By Dannel McCollum
As a longtime local canoer, co-author of a book about the Big Vermilion, and landowner downstream from Danville, I cannot avoid the urge to enter the discussion regarding the dam removal question. There is common agreement that low head dams are extremely dangerous to fishermen and boaters alike. Drownings have occurred at both the dam on the North Fork in Ellsworth Park and the much larger structure just downstream on the main stream.
A little history might be helpful. The first dam on the North Fork was built in about 1828 shortly after the establishment of Danville, to supply water power for Solomon and Samuel Gilbert's Mill. It stood in the vicinity of the present dam. After the demise of the mill, the dam continued its usefulness by maintaining a pond from which ice was cut from the frozen North Fork during winter months by the Beard Ice Company. The present structure was built in 1931-32 to ensure standing water in Ellsworth Park even should the pumping station upstream reduce stream flow to zero.
The more formidable dam is that on the main river downstream from Memorial Bridge. It was built in about 1912 to supply water for steam and cooling to the power plant up on the bluff in the vicinity of the Public Safety Building. When the plant was shut down, I believe in the 1950s, the ownership of the dam was transferred to the General Motors Central Foundry, which required the water that was backed up for its needs. With the end of the foundry operation, the dam, having outlived its purposes, was offered to, and accepted by, the city of Danville.
Today, the century-old dam is in deteriorating condition. The most obvious evidence of this is the disappearance of the top layer of concrete extending from the left bank a third of the way across the structure. During low water, the flow is confined to that section. It is clear that the city of Danville does not have the resources to make the immediate repairs, much less maintain the integrity of the dam over the years to come. The only resources likely to do anything with respect to either dam must come from either state or federal sources. Such resources will only be available for their removal.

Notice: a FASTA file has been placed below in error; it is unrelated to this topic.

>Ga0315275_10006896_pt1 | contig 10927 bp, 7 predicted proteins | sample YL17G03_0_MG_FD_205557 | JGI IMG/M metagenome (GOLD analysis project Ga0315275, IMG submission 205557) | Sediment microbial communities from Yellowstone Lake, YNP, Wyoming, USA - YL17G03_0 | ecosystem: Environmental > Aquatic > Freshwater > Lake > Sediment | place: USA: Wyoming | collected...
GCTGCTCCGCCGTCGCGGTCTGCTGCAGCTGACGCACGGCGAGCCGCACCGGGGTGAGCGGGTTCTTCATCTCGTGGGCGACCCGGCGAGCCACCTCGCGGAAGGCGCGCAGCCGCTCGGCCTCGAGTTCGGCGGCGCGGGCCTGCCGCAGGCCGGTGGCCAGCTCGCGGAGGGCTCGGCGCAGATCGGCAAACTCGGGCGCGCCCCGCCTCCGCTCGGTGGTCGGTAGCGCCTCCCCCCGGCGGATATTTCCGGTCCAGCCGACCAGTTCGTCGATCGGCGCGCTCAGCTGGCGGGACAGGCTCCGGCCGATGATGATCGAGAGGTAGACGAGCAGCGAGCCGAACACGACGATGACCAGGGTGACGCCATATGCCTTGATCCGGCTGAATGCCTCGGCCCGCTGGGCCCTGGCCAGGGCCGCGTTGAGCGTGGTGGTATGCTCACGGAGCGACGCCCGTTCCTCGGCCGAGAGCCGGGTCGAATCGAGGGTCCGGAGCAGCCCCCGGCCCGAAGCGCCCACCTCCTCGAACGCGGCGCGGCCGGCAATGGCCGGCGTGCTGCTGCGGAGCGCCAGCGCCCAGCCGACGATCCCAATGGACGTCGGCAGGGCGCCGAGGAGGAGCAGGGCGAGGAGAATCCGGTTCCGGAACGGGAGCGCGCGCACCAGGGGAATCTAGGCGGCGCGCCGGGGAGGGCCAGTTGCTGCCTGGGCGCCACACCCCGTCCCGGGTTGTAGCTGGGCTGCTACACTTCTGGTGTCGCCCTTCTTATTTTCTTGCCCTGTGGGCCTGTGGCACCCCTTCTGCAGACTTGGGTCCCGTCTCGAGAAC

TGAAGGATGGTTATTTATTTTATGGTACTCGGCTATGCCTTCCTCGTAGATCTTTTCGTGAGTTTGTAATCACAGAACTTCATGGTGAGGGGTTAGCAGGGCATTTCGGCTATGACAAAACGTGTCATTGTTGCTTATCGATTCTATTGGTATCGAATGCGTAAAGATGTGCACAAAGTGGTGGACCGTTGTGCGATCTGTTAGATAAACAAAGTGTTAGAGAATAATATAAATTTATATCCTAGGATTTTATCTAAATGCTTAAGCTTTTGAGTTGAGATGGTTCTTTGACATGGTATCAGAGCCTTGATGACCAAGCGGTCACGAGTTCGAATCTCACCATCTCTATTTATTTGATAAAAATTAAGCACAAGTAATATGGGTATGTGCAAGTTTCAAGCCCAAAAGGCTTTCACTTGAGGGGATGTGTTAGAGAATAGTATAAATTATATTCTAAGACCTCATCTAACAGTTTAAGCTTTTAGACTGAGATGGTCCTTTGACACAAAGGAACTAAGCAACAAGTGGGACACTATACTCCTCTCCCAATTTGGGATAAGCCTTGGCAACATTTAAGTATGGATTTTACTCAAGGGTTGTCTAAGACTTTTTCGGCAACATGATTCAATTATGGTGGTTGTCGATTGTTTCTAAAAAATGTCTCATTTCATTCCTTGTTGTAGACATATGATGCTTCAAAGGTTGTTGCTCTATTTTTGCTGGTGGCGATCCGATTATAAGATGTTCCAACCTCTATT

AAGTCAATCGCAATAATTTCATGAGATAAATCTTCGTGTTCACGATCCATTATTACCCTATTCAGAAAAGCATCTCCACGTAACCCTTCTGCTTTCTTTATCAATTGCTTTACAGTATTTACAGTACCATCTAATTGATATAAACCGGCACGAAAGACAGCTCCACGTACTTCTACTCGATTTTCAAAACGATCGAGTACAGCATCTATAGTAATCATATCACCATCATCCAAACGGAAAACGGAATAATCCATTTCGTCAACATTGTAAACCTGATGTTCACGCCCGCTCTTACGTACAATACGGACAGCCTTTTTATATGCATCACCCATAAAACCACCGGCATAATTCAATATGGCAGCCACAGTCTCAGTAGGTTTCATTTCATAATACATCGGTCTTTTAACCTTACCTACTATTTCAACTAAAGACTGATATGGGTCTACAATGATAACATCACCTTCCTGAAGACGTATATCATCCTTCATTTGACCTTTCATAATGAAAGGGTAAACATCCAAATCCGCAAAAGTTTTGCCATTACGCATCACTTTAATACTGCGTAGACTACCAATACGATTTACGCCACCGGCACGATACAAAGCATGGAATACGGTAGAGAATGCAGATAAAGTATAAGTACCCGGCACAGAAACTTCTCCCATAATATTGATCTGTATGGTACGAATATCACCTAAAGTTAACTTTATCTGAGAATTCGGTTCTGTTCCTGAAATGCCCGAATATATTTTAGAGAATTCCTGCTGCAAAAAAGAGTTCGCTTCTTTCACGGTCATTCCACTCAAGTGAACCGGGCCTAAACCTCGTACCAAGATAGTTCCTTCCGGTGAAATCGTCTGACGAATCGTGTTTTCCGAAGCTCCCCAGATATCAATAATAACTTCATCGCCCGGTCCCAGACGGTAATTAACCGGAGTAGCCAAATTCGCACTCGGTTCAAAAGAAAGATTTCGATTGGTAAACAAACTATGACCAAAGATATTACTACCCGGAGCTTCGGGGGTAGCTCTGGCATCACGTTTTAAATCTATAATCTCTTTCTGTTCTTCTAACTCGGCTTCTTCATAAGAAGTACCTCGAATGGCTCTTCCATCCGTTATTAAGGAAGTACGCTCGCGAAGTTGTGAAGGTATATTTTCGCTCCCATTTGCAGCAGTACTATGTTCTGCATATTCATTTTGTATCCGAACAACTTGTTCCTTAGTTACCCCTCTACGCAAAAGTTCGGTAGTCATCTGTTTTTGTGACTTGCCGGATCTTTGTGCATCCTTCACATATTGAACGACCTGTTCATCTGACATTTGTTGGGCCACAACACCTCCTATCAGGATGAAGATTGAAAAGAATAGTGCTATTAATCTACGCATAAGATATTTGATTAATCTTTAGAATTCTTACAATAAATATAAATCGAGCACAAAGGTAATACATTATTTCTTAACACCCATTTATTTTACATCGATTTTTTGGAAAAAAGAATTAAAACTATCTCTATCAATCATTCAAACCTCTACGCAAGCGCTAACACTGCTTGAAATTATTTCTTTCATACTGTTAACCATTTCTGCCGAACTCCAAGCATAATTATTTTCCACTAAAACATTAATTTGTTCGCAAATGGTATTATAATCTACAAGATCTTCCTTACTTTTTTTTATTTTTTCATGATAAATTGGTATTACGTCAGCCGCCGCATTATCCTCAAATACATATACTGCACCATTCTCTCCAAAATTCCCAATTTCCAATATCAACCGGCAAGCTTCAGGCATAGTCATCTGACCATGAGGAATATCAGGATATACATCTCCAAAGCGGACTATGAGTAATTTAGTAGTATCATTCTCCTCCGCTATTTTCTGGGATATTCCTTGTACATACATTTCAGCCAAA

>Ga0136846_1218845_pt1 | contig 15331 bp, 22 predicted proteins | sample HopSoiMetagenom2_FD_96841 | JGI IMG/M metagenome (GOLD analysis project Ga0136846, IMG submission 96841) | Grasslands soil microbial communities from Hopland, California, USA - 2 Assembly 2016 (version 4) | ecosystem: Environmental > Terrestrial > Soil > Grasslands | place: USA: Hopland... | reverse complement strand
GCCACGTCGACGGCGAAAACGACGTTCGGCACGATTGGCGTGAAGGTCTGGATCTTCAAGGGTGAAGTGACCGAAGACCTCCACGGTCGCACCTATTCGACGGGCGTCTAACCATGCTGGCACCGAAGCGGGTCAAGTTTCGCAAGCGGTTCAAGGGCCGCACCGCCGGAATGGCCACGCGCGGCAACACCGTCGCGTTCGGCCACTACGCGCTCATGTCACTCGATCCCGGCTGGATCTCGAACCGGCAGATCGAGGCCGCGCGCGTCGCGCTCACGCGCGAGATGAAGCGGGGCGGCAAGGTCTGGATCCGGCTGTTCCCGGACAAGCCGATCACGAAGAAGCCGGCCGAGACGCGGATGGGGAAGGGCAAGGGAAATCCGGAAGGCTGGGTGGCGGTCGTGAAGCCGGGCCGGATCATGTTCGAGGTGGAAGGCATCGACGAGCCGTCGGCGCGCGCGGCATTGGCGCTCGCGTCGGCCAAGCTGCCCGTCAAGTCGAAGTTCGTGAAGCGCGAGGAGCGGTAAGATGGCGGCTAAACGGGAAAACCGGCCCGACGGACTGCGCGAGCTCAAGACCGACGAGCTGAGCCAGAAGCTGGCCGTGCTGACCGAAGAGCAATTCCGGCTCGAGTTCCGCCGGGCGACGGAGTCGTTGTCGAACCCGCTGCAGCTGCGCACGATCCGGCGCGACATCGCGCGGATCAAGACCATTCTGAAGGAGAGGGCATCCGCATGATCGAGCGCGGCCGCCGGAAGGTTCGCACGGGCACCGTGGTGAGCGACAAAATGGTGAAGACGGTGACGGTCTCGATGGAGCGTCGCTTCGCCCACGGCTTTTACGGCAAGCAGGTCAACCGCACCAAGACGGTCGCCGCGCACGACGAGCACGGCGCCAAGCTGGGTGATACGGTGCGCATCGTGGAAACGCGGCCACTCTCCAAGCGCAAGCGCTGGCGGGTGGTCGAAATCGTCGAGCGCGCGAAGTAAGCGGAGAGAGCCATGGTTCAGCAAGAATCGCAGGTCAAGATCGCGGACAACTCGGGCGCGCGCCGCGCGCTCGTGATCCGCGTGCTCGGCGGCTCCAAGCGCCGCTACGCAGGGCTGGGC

Having enjoyed fishing in Vermilion County in years past, I can sympathize with people who have over the years fished the impounded area upstream of the dam on the Big Vermilion. But Vermilion County is full of fishing opportunities with Lake Vermilion, Kickapoo State Park and other venues too numerous to mention. It is equally true that the dam on the Big Vermilion has been hazardous to canoes and other small craft. Moreover, the Salt Fork and the Big Vermilion rivers offer the best canoeing opportunities in over a hundred miles. The presence of the dam is the main limiting factor. Additionally, scientists from the state have maintained that there are ecological reasons for the removal of the dams. Free-flowing streams allow for aquatic life to move freely both upstream as well as down, promoting greater biological diversity.
Danville is currently in a position to really take advantage of its rare position for scenic and recreational development, fronted as it is by its two rivers. The removal of the dams along with the creation of a recreational corridor from Lake Vermilion down the course of the North Fork to its confluence with the Big Vermilion, then downstream to at least the I-74 bridge, would set Danville off like few other cities in the state. In addition to the quality of life advantages, there are potential economic opportunities. It is a unique opportunity, not to be wasted.
Dannel McCollum, a former Champaign mayor and a Democratic candidate for the state Senate in 2002, is a historian and a freelance writer.